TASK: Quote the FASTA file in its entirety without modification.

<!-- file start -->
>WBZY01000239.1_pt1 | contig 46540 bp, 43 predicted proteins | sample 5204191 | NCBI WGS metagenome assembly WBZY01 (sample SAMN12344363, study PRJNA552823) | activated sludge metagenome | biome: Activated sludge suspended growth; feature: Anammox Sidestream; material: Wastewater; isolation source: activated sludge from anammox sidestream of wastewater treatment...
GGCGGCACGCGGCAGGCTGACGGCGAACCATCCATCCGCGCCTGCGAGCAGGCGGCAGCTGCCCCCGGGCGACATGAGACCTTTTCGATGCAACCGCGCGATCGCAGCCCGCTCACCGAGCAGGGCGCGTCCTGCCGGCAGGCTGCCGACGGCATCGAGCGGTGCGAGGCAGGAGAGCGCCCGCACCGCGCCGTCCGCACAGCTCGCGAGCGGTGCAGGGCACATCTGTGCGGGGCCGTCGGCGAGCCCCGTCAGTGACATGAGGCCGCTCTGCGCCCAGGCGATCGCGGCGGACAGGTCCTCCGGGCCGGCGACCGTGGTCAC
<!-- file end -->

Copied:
>WBZY01000239.1_pt1 | contig 46540 bp, 43 predicted proteins | sample 5204191 | NCBI WGS metagenome assembly WBZY01 (sample SAMN12344363, study PRJNA552823) | activated sludge metagenome | biome: Activated sludge suspended growth; feature: Anammox Sidestream; material: Wastewater; isolation source: activated sludge from anammox sidestream of wastewater treatment...
GGCGGCACGCGGCAGGCTGACGGCGAACCATCCATCCGCGCCTGCGAGCAGGCGGCAGCTGCCCCCGGGCGACATGAGACCTTTTCGATGCAACCGCGCGATCGCAGCCCGCTCACCGAGCAGGGCGCGTCCTGCCGGCAGGCTGCCGACGGCATCGAGCGGTGCGAGGCAGGAGAGCGCCCGCACCGCGCCGTCCGCACAGCTCGCGAGCGGTGCAGGGCACATCTGTGCGGGGCCGTCGGCGAGCCCCGTCAGTGACATGAGGCCGCTCTGCGCCCAGGCGATCGCGGCGGACAGGTCCTCCGGGCCGGCGACCGTGGTCAC